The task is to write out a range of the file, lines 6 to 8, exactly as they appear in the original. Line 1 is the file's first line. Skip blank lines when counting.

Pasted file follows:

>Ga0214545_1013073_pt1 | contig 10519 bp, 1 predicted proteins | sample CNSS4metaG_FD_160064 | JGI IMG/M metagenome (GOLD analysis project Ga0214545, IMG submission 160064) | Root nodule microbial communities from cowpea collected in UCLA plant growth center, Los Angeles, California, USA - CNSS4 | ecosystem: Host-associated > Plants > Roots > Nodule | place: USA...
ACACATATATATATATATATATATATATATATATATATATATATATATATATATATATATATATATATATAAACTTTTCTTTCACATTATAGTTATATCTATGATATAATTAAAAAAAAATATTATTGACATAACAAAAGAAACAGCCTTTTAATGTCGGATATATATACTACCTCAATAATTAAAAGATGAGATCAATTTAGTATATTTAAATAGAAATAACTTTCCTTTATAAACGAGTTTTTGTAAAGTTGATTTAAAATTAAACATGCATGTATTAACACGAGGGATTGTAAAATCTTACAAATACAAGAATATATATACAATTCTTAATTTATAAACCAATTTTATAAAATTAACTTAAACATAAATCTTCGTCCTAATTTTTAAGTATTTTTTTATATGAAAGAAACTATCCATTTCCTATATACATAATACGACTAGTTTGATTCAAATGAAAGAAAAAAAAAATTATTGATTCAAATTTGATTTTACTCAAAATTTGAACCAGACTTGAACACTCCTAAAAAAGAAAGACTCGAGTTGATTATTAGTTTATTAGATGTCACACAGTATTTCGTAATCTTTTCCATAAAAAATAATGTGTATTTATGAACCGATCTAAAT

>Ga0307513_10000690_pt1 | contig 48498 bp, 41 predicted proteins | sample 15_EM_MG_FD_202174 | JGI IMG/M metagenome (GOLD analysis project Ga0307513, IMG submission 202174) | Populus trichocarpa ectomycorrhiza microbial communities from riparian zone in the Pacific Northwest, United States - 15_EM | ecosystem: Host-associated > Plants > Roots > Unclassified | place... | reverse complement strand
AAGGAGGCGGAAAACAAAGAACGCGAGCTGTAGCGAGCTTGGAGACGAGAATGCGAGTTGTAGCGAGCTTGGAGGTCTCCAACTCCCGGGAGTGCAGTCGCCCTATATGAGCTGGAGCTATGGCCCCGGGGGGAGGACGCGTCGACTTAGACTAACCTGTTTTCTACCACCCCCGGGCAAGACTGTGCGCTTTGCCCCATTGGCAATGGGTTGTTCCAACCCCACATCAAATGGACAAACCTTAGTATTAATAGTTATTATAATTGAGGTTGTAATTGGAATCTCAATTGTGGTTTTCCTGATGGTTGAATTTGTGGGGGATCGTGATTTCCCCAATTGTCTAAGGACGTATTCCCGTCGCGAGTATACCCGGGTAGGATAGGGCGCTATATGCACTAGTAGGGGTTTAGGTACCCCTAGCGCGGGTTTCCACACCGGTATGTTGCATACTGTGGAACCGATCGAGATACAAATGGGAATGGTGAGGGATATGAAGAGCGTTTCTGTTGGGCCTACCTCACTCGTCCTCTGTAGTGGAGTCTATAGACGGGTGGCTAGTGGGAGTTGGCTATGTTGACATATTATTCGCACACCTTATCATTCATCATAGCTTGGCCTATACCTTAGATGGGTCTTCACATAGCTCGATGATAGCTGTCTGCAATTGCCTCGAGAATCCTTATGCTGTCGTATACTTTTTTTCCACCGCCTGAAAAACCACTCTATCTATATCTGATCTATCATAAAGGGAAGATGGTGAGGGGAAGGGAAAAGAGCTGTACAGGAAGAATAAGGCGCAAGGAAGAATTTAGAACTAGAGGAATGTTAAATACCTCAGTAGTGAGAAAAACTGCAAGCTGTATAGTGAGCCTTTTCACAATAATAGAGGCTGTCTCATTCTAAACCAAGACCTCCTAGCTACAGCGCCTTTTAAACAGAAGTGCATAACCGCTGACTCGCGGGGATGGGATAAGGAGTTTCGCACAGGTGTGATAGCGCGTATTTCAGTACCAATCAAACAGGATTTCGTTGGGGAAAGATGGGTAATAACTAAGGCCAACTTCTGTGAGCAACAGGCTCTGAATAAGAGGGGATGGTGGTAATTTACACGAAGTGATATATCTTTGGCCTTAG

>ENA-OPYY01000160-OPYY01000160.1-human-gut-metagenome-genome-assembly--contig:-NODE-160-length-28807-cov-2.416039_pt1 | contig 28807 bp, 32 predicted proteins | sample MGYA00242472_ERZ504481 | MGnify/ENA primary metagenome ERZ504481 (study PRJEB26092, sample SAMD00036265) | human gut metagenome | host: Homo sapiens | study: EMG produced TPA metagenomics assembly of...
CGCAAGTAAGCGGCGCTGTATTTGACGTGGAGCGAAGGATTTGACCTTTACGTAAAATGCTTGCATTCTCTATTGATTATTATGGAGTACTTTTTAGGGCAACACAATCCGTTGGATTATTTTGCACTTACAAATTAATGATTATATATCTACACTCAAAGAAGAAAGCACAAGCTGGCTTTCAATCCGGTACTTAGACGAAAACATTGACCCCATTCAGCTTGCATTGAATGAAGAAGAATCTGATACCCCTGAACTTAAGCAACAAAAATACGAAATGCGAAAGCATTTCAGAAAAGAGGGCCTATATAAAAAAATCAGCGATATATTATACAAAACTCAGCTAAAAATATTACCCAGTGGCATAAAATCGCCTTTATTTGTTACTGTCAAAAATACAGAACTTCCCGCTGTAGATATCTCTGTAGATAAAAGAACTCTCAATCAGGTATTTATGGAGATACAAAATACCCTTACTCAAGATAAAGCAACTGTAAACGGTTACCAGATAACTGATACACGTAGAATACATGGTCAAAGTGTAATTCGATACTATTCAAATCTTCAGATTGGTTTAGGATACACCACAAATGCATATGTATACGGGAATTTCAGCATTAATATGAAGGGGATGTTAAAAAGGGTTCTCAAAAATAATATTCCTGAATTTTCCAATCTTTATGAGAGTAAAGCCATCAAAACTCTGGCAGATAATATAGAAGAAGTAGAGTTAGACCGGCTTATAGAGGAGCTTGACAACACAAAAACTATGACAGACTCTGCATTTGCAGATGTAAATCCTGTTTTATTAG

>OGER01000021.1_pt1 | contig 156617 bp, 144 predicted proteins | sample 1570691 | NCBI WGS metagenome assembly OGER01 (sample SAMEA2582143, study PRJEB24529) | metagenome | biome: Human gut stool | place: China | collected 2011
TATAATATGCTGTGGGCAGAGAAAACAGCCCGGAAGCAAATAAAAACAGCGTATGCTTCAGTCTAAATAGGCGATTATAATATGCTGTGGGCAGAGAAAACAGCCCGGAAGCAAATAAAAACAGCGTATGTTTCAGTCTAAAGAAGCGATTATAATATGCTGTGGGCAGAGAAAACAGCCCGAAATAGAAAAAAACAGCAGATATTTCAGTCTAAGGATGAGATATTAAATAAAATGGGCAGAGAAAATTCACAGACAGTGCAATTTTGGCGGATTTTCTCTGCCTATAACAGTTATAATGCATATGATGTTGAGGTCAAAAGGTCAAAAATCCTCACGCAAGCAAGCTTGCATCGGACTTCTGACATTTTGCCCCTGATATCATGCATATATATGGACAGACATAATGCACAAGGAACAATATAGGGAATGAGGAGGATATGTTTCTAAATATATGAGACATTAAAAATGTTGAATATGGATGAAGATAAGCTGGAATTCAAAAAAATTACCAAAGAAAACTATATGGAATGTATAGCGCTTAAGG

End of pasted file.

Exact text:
CGCAAGTAAGCGGCGCTGTATTTGACGTGGAGCGAAGGATTTGACCTTTACGTAAAATGCTTGCATTCTCTATTGATTATTATGGAGTACTTTTTAGGGCAACACAATCCGTTGGATTATTTTGCACTTACAAATTAATGATTATATATCTACACTCAAAGAAGAAAGCACAAGCTGGCTTTCAATCCGGTACTTAGACGAAAACATTGACCCCATTCAGCTTGCATTGAATGAAGAAGAATCTGATACCCCTGAACTTAAGCAACAAAAATACGAAATGCGAAAGCATTTCAGAAAAGAGGGCCTATATAAAAAAATCAGCGATATATTATACAAAACTCAGCTAAAAATATTACCCAGTGGCATAAAATCGCCTTTATTTGTTACTGTCAAAAATACAGAACTTCCCGCTGTAGATATCTCTGTAGATAAAAGAACTCTCAATCAGGTATTTATGGAGATACAAAATACCCTTACTCAAGATAAAGCAACTGTAAACGGTTACCAGATAACTGATACACGTAGAATACATGGTCAAAGTGTAATTCGATACTATTCAAATCTTCAGATTGGTTTAGGATACACCACAAATGCATATGTATACGGGAATTTCAGCATTAATATGAAGGGGATGTTAAAAAGGGTTCTCAAAAATAATATTCCTGAATTTTCCAATCTTTATGAGAGTAAAGCCATCAAAACTCTGGCAGATAATATAGAAGAAGTAGAGTTAGACCGGCTTATAGAGGAGCTTGACAACACAAAAACTATGACAGACTCTGCATTTGCAGATGTAAATCCTGTTTTATTAG

>OGER01000021.1_pt1 | contig 156617 bp, 144 predicted proteins | sample 1570691 | NCBI WGS metagenome assembly OGER01 (sample SAMEA2582143, study PRJEB24529) | metagenome | biome: Human gut stool | place: China | collected 2011
TATAATATGCTGTGGGCAGAGAAAACAGCCCGGAAGCAAATAAAAACAGCGTATGCTTCAGTCTAAATAGGCGATTATAATATGCTGTGGGCAGAGAAAACAGCCCGGAAGCAAATAAAAACAGCGTATGTTTCAGTCTAAAGAAGCGATTATAATATGCTGTGGGCAGAGAAAACAGCCCGAAATAGAAAAAAACAGCAGATATTTCAGTCTAAGGATGAGATATTAAATAAAATGGGCAGAGAAAATTCACAGACAGTGCAATTTTGGCGGATTTTCTCTGCCTATAACAGTTATAATGCATATGATGTTGAGGTCAAAAGGTCAAAAATCCTCACGCAAGCAAGCTTGCATCGGACTTCTGACATTTTGCCCCTGATATCATGCATATATATGGACAGACATAATGCACAAGGAACAATATAGGGAATGAGGAGGATATGTTTCTAAATATATGAGACATTAAAAATGTTGAATATGGATGAAGATAAGCTGGAATTCAAAAAAATTACCAAAGAAAACTATATGGAATGTATAGCGCTTAAGG